The sarcasm of #blamethemuslims isn’t enjoyed by all
In response to the Norway bombing and massacre, many American media outlets spread rumors that Muslim extremists had something to do with these tragedies. The shootings were carried out by a right-wing Christian, by the way.
In response to the hate mongering, Sanum Ghafoor started the Twitter hashtag #blamethemuslms last weekend to “highlight how ridiculous it is to blame Muslims for every problem in the world.“
While the hashtag became a worldwide trending topic, some people grasped its sarcasm while others were repulsed.
“#blamethemuslims needs to stop trending,” tweeted Tranise Monroe. “Learn to respect other religions and not discriminate them.”
“#thatawkwardmoment when half of Twitter hate your guts,” tweeted Ghafoor.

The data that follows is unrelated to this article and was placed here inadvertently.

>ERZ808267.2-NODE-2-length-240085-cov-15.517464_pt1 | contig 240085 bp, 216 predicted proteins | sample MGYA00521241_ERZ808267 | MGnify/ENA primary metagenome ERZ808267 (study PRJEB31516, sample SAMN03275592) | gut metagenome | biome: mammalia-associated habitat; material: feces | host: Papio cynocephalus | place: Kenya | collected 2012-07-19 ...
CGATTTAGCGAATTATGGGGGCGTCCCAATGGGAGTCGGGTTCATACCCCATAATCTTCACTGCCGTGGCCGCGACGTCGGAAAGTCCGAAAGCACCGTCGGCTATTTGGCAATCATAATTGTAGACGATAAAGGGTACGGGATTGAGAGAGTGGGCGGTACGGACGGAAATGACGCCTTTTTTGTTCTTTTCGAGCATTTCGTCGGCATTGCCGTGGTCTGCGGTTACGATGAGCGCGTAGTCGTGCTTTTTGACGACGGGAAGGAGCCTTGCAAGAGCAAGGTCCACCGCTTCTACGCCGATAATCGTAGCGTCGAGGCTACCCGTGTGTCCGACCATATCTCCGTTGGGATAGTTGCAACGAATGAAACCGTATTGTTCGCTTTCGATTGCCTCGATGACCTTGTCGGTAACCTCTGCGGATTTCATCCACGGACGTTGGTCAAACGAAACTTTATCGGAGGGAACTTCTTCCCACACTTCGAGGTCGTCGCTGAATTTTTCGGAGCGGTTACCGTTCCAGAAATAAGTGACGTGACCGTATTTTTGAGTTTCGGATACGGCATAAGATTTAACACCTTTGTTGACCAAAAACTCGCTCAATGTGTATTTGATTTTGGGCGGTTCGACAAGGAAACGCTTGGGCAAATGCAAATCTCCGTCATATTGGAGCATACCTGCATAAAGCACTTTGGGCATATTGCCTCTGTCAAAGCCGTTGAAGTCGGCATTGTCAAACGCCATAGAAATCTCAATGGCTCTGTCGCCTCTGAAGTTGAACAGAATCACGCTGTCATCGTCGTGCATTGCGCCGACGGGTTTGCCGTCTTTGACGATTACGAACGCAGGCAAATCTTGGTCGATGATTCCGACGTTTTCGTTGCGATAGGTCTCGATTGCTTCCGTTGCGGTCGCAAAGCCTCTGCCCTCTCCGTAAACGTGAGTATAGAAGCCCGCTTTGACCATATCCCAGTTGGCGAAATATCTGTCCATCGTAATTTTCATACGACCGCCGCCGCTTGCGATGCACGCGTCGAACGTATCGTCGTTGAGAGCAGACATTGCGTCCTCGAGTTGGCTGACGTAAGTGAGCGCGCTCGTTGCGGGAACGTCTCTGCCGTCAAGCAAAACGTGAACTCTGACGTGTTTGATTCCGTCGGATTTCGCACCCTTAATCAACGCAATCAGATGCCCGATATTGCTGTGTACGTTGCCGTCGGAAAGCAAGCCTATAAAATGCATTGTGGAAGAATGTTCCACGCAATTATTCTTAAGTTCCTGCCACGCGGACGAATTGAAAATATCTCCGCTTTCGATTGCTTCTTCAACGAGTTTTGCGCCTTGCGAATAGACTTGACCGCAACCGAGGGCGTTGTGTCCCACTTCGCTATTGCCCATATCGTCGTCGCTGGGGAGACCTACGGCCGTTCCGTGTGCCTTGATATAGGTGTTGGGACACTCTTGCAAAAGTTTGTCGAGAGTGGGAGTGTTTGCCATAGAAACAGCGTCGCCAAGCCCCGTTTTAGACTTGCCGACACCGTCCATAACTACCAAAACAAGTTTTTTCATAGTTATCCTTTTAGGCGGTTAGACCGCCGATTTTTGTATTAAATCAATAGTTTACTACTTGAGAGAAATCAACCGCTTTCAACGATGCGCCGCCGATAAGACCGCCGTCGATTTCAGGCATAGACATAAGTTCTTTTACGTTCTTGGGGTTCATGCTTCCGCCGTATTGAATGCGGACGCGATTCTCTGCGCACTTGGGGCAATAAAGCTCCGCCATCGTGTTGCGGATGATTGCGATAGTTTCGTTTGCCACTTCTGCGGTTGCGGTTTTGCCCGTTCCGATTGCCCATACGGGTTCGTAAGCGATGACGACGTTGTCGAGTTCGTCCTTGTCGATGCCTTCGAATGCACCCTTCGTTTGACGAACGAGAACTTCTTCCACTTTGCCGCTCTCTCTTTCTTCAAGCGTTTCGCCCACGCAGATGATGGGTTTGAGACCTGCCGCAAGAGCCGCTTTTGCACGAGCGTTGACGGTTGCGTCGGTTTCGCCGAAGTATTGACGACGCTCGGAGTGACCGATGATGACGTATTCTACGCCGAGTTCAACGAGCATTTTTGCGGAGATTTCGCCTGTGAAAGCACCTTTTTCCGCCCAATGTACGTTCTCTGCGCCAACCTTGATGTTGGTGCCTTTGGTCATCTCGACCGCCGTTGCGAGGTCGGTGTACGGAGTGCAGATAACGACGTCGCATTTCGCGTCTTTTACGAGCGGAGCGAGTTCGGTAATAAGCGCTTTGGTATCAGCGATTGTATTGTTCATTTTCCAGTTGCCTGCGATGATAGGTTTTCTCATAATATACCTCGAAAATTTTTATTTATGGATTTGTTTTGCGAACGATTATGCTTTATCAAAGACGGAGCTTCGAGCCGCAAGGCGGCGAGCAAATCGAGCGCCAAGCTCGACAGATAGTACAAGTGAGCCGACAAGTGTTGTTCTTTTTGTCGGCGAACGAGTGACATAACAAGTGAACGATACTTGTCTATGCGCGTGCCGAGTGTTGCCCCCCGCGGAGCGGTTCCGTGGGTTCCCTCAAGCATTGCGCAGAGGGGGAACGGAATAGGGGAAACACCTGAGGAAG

This #blamethemuslims mix-up highlights Twitter’s gift and curse: Hashtags. Anyone can start one or simply jump on board an existing trend. If you know a hashtags real meaning, it’s like finding out the inside joke only the cool kids in high school know. If you don’t, good luck wrapping your head around its significance without doing some serious digging.
Websites like whatthetrend.com, twopular.com and trendistic.indextank.com provide some fancy statistics, and on occasion, a simple explanation on many trending hashtags. Otherwise, they’re pretty useless in providing a hashtags history.
And with a hashtag like #blamethemuslims, it’s a shame that people like Manar Baker of the United Arab Emirates, one of many people on Twitter responding to the hashtag,are calling for its ban without knowing its true meaning. Without information, some of the simplest things can be taken out of context. Even tragedies gripping an entire nation, and the world.